Designing and Implementing Online Collaboration Tools in West Africa

Designing and Implementing Online Collaboration Tools in West Africa

Caitlin M. Bentley (Royal Holloway University of London, UK)
DOI: 10.4018/978-1-4666-2515-0.ch002
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This chapter explores how the Web 2.0 principle of the Web as a platform was applied in the context of a development aid-funded project aimed to enhance online collaboration capacities of 17 Civil Society Organisations (CSOs) in five West African Nations. The main issues confronted in the project related to the linear project design and a misconceptualisation of technology as an input, thus separating the design and implementation processes from the ultimate collaboration aims that are desired outcomes. It is therefore argued that technology-mediated collaboration initiatives within development cooperation contexts can draw from underlying Web 2.0 principles, but that these principles could more usefully be linked to development concepts in order to further enable critical reflection by primary stakeholders, so as to include them in all aspects of technology design. By focusing less on technology provision and more on the capacity of users to assess their own emergent needs has potentially more important long-term collaboration impacts.
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In 2004 and 2005, directors from 17 CSOs in five West African nations—Ghana, Mali, Niger, Senegal, and Togo—were brought together by a Canadian international development organisation, Crossroads International, for regional workshops. Following the workshops, the CSOs voiced a strong desire to continue to meet with each other and to begin collaborating at a networked level. They wanted to share knowledge, resources and coordinate their efforts, thus creating common strategies for cross-cutting sectoral and regional issues. In 2006, Crossroads launched an experimental project in order to explore distance-based means for the CSOs to continue to build these collaborative relationships. The project’s objectives were: 1) to identify the connectivity, equipment, and skills necessary to participate in technology mediated means of collaboration; and 2) to guide the participating organisations through a pilot project experience, in order to identify the learning and results attributable to the project (Crossroads International, 2006).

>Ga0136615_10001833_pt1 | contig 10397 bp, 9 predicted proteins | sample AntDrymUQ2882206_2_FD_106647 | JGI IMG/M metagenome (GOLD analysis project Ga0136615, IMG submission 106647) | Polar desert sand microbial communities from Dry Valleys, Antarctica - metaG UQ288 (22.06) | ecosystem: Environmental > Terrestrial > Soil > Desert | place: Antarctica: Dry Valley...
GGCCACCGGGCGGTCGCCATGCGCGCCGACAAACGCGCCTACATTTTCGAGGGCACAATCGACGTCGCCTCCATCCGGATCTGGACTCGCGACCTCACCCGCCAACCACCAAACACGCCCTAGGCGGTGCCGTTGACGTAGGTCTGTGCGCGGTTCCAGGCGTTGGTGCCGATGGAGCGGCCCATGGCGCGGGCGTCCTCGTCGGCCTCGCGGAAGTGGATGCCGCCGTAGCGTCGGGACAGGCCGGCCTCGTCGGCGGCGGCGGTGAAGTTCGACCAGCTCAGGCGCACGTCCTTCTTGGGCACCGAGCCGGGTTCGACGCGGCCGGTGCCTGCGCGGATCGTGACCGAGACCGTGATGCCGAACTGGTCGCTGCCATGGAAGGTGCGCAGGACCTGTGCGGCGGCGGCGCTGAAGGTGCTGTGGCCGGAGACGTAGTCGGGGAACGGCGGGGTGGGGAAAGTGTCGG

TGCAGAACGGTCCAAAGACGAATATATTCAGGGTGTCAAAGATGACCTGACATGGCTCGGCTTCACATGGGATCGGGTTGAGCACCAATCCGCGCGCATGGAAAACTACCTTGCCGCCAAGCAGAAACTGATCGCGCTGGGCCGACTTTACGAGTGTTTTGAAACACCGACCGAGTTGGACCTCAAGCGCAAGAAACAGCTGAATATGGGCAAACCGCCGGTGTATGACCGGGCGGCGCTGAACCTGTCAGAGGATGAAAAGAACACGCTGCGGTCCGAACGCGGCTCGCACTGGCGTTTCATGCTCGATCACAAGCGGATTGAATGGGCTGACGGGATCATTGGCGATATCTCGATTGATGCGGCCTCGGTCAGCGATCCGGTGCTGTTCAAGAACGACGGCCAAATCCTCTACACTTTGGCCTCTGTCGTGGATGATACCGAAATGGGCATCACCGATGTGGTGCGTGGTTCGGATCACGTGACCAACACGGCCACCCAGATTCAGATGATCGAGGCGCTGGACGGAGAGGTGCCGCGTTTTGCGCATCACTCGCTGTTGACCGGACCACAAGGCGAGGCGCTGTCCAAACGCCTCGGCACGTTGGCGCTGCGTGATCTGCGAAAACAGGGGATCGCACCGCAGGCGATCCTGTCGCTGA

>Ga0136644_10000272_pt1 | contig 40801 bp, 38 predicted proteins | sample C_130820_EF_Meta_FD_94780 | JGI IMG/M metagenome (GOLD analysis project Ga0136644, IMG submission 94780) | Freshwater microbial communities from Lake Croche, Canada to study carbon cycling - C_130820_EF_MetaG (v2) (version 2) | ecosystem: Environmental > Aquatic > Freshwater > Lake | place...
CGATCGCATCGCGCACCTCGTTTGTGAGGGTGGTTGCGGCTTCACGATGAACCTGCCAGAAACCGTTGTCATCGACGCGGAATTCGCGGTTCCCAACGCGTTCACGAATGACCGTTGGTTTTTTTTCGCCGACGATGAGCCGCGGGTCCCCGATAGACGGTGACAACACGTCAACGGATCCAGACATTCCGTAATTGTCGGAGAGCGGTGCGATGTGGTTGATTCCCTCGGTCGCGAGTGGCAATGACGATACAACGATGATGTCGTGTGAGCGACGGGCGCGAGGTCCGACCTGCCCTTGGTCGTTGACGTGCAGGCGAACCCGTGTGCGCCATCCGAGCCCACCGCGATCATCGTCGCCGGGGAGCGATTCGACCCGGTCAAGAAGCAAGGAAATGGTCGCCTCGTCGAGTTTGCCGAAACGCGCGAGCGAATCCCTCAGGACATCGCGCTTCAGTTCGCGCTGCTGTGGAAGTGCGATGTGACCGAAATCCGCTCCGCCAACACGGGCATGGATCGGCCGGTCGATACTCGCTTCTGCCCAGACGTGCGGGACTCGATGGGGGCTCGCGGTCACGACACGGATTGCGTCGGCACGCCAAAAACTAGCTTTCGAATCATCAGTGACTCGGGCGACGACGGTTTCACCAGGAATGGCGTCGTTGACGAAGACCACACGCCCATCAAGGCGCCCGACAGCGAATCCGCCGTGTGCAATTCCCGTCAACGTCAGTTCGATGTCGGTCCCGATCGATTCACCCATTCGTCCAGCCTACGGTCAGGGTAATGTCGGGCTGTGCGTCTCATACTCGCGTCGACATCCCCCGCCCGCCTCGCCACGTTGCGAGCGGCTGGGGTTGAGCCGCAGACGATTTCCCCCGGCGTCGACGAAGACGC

As many of the CSOs were not connected to the Internet prior to this initiative, we had the opportunity to explore whether technology could play an incubation role for emerging collaboration networks. O’Reilly (2005) lists the first core Web 2.0 principle as “The Web as Platform.” One way of envisioning this principle is to think of the Web as an interactional performance. Instead of approaching the Web in terms of what users can get from it, rather, consider what users can do with the Web. This change is commonly presented as a paradigm shift from the dichotomous depiction of a transmission-based Web 1.0 (e.g. reading) to an interactive Web 2.0 (e.g. reading and writing) (Levy, 2009; O'Reilly, 2005; Thompson, 2008). In this sense, we hoped to create a collaboration platform that could be used for a variety of collaboration outcomes.

This chapter begins by exploring how inter-organisational collaboration tends to be envisaged by CSOs, and subsequently what constitutes appropriate Information and Communications Technologies (ICTs) for use within CSO collaboration networks. Following this, I explain how the project was carried out and discuss the results we obtained, in order to highlight the difficulties we faced in marrying the cultural, communicative, and technological factors that varied considerably across the CSOs. The remaining sections investigate the reasons why we had difficulty achieving our objectives, followed by an analysis of how similar initiatives could build upon or improve the notions we explored. The ultimate goal for online collaboration initiatives is not to create the ‘killer app,’ but to explore how the principle of creating a space on the Web for people to take and do however they please can be taken advantage of in the context of development. This chapter therefore has the following objectives:

  • To explore concepts related to inter-organisational collaboration, and appropriate technology within development cooperation project-based work.

  • To justify the approach that I took in carrying out the design and implementation of an online collaboration platform with 17 CSOs in West Africa.

  • To question the conceptual role of ICTs as a means for inter-organisational collaboration in our project and to provide suggestions to overcome the difficulties we faced.



West African nations share similar ‘development’ challenges including political instability, poor governance, environmental crisis and disaster vulnerability, food insecurity, gender inequality, lack of institutional and technical capacity, poor health systems, and infectious diseases. Poverty remains one of the greatest challenges for these countries as on average 69 percent of their populations live off of less than 2 USA dollars per day (World Bank, 2012). The West African CSOs seek to address these challenges by carrying out activities related to the themes of gender inequality, community economic development, food security, and/or HIV/AIDs. The majority of the CSOs focus heavily on one of the stated thematic areas in each respective country whilst approaches differ amongst them (see Table 1).

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